Friday, April 9, 2010
From Paradise to Hell and Back Again: Les Isles du Salut, French Guiana
Back in the 18th century, colonists in French Guiana escaped the malaria and yellow fever of the mainland by heading to the idyllic Iles du Salut (Salvation Islands) about 20 km off the coast. But in the mid-1850s, these three tiny islands were turned into some of the most brutal prison camps that have ever existed; Alcatraz was a humane summer camp experience compared to "Devil's Island," immortalized by Papillion, the semi-fictional auto-biography of Henry Charriere that was later turned into a major film starring Steve McQueen.
The prison camps closed in 1953 and today the islands are once again one of French Guiana's favorite holiday spots - I researched the islands for Lonely Planet with my family in tow back in 2006. As lovely as the island are, the eerie, mostly-abandoned prison buildings weigh heavily on the atmosphere. Graveyards are filled with tombs of prison guards and their families - when prisoners died they were fed to the sharks. Walking through the cicada-filled jungles and along the rocky, grey-blue coastlines, you can't help but believe in ghosts. Every now and then you suddenly get goosebumps even though the heat is invariably sweltering. From stumbling upon an old isolation cell nearly swallowed by vines in the jungle to touring the group cells that were crammed with an inhumane amount of prisoners, it's hard to escape feelings of utter despair for how cruel humans can be. So many people died on these islands and none of them did it well.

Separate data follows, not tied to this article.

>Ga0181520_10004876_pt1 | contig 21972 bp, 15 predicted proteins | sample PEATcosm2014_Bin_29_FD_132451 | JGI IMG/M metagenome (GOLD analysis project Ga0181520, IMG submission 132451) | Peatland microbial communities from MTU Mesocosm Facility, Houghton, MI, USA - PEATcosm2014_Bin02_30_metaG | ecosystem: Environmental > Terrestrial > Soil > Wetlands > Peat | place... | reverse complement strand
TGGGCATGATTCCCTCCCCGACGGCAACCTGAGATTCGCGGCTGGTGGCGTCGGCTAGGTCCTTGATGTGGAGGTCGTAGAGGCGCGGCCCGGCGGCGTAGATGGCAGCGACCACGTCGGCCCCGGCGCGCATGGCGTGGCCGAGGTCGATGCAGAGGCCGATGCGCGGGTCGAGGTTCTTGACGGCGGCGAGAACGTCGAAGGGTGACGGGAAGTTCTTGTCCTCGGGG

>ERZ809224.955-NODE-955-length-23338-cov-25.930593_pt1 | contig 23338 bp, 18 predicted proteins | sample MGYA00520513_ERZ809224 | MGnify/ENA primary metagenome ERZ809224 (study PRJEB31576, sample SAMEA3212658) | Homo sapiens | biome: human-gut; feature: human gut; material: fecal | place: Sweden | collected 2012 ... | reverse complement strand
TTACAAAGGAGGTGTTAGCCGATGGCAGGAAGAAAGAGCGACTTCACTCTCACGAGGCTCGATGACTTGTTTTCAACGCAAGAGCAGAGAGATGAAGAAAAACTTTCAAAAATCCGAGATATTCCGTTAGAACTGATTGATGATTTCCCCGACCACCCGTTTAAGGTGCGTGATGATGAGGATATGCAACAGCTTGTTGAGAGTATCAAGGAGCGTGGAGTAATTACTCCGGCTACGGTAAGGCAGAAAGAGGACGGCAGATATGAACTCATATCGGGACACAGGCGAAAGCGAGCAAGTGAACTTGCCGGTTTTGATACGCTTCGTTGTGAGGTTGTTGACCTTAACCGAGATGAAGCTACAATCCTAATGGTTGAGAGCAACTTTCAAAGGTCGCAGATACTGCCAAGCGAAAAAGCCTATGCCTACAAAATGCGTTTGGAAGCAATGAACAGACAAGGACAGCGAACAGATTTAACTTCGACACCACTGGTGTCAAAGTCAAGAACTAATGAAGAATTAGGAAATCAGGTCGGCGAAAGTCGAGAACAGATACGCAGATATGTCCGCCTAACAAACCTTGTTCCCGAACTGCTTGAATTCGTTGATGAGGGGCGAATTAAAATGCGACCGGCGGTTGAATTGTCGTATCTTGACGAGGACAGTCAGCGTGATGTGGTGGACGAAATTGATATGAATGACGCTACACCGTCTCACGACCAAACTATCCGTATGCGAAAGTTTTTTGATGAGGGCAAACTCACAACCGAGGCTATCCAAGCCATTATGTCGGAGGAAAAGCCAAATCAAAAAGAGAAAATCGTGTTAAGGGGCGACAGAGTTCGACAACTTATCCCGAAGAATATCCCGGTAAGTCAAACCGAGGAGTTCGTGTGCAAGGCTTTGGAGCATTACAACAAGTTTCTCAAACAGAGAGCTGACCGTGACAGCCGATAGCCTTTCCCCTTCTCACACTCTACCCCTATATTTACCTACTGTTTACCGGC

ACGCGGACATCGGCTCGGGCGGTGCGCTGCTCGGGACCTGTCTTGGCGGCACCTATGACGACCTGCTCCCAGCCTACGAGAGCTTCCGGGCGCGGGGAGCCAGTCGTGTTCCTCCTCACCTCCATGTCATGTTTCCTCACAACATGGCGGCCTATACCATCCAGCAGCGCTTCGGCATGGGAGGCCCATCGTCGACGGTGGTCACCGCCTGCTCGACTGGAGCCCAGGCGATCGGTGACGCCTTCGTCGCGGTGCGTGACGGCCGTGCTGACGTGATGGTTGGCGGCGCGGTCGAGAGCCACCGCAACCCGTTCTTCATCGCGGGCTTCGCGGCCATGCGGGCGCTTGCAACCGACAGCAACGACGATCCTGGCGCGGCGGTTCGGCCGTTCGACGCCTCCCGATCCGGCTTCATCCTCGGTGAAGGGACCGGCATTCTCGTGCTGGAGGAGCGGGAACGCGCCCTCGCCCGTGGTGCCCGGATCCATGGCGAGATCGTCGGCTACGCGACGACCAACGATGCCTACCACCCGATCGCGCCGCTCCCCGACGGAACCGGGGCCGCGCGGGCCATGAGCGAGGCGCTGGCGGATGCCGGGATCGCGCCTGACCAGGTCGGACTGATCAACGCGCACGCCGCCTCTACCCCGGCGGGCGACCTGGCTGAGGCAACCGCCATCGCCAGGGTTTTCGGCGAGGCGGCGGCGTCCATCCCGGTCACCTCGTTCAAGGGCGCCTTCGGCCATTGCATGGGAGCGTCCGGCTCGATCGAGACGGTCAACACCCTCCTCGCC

Camping is available but we stayed at the only hotel, Auberge des Isles du Salut, set up in the old prison headquarters on Isle Royal, the main island. The welcome was snooty and verging on rude but the colonial plantation-style rooms with louvered
shutters and overhead fan is still one of my most favorite places I've ever stayed. Exquisite French meals (including one of the best fish soups I've ever had) were served on the veranda overlooking the sea. It was a pocket of period charm amidst the brutal history.
Getting to the islands was another treat. We came and left by catamaran sailboat and the trip back to the mainland is a sunset-cruise complete with rum punch.
On island we went fishing off the coast, my kids got very into chasing around agouti (a rodent that looks like a long-legged short-haired guinea pig), and we took a dip (you can't swim) at one of only two spots on the island where the currents are light enough that they won't take you away. Josh even went surfing on a little shark-infested break with some locals.
I'd go back. Despite the weirdness of these islands the Isles du Salut are one of the most interesting places I've ever been.
PS: The last photo isn't of the Auberge it's from an old decaying prison cell! The auberge was much, much nicer :-)